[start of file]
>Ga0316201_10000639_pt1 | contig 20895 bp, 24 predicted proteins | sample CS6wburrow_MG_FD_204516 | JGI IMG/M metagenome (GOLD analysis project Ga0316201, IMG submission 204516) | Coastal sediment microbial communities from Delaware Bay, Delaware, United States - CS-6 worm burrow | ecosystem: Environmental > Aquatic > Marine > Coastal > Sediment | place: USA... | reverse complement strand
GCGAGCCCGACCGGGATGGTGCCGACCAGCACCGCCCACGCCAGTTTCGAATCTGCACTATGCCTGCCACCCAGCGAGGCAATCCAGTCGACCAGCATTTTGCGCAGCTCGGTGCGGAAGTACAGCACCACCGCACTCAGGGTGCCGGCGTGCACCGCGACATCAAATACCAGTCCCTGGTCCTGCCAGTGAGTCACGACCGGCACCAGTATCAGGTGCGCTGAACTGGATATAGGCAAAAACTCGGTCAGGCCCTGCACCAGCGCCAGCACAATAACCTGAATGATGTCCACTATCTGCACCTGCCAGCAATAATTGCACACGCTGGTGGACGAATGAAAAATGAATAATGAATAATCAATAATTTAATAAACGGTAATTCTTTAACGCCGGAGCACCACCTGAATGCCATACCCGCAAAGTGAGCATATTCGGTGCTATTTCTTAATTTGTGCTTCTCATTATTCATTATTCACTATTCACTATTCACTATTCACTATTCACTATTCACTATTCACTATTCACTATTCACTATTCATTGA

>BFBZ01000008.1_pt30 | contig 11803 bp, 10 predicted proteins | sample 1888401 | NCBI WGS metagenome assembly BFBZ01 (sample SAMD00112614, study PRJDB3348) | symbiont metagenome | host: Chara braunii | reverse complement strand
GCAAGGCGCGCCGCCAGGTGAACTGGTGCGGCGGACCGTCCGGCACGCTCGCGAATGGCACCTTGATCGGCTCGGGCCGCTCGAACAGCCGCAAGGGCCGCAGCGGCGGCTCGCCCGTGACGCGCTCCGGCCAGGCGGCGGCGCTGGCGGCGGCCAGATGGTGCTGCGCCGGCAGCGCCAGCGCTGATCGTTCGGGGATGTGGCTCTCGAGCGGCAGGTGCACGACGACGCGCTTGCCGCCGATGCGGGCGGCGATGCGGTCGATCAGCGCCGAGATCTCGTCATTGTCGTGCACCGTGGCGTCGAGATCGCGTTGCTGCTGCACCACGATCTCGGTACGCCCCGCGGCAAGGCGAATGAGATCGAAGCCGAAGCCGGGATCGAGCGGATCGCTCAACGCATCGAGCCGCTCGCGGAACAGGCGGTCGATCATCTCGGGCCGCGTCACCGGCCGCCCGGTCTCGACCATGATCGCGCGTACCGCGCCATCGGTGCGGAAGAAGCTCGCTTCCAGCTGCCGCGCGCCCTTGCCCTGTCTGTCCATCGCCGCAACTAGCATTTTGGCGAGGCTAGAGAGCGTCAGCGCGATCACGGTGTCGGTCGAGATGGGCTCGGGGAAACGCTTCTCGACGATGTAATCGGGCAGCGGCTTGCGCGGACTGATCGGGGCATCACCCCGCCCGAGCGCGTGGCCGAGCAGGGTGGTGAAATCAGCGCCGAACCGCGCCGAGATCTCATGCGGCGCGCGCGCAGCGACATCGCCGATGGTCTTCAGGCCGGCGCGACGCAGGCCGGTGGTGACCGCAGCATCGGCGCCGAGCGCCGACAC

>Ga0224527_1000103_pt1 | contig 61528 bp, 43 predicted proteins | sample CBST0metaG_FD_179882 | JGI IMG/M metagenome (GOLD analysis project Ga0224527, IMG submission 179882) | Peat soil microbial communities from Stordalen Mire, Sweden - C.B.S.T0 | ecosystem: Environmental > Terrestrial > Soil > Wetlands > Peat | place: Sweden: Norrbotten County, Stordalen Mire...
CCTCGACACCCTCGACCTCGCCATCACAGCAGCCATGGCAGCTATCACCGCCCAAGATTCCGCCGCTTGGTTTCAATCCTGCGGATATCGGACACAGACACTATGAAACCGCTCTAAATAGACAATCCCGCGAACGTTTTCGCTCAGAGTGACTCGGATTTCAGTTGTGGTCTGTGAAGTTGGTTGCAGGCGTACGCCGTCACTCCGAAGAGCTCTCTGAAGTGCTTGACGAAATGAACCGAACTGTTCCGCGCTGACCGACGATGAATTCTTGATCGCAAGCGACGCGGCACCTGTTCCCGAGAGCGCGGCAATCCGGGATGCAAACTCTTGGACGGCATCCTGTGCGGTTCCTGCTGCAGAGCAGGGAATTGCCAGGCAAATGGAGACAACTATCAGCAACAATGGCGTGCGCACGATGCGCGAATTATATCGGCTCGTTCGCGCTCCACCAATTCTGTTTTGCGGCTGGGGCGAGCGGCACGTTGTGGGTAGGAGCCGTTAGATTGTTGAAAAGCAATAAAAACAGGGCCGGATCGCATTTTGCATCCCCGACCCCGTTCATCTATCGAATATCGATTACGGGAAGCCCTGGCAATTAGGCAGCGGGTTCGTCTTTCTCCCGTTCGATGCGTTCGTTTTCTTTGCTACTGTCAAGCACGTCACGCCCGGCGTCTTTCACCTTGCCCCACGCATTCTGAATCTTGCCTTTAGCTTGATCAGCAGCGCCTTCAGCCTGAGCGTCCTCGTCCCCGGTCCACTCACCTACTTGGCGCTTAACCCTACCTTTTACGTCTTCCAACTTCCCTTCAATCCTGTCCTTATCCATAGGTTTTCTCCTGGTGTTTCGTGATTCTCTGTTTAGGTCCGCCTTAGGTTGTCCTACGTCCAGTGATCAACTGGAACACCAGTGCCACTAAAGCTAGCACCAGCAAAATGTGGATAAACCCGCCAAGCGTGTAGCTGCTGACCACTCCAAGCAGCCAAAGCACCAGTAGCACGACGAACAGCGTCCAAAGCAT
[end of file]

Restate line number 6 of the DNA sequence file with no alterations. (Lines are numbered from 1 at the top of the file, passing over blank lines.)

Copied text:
CCTCGACACCCTCGACCTCGCCATCACAGCAGCCATGGCAGCTATCACCGCCCAAGATTCCGCCGCTTGGTTTCAATCCTGCGGATATCGGACACAGACACTATGAAACCGCTCTAAATAGACAATCCCGCGAACGTTTTCGCTCAGAGTGACTCGGATTTCAGTTGTGGTCTGTGAAGTTGGTTGCAGGCGTACGCCGTCACTCCGAAGAGCTCTCTGAAGTGCTTGACGAAATGAACCGAACTGTTCCGCGCTGACCGACGATGAATTCTTGATCGCAAGCGACGCGGCACCTGTTCCCGAGAGCGCGGCAATCCGGGATGCAAACTCTTGGACGGCATCCTGTGCGGTTCCTGCTGCAGAGCAGGGAATTGCCAGGCAAATGGAGACAACTATCAGCAACAATGGCGTGCGCACGATGCGCGAATTATATCGGCTCGTTCGCGCTCCACCAATTCTGTTTTGCGGCTGGGGCGAGCGGCACGTTGTGGGTAGGAGCCGTTAGATTGTTGAAAAGCAATAAAAACAGGGCCGGATCGCATTTTGCATCCCCGACCCCGTTCATCTATCGAATATCGATTACGGGAAGCCCTGGCAATTAGGCAGCGGGTTCGTCTTTCTCCCGTTCGATGCGTTCGTTTTCTTTGCTACTGTCAAGCACGTCACGCCCGGCGTCTTTCACCTTGCCCCACGCATTCTGAATCTTGCCTTTAGCTTGATCAGCAGCGCCTTCAGCCTGAGCGTCCTCGTCCCCGGTCCACTCACCTACTTGGCGCTTAACCCTACCTTTTACGTCTTCCAACTTCCCTTCAATCCTGTCCTTATCCATAGGTTTTCTCCTGGTGTTTCGTGATTCTCTGTTTAGGTCCGCCTTAGGTTGTCCTACGTCCAGTGATCAACTGGAACACCAGTGCCACTAAAGCTAGCACCAGCAAAATGTGGATAAACCCGCCAAGCGTGTAGCTGCTGACCACTCCAAGCAGCCAAAGCACCAGTAGCACGACGAACAGCGTCCAAAGCAT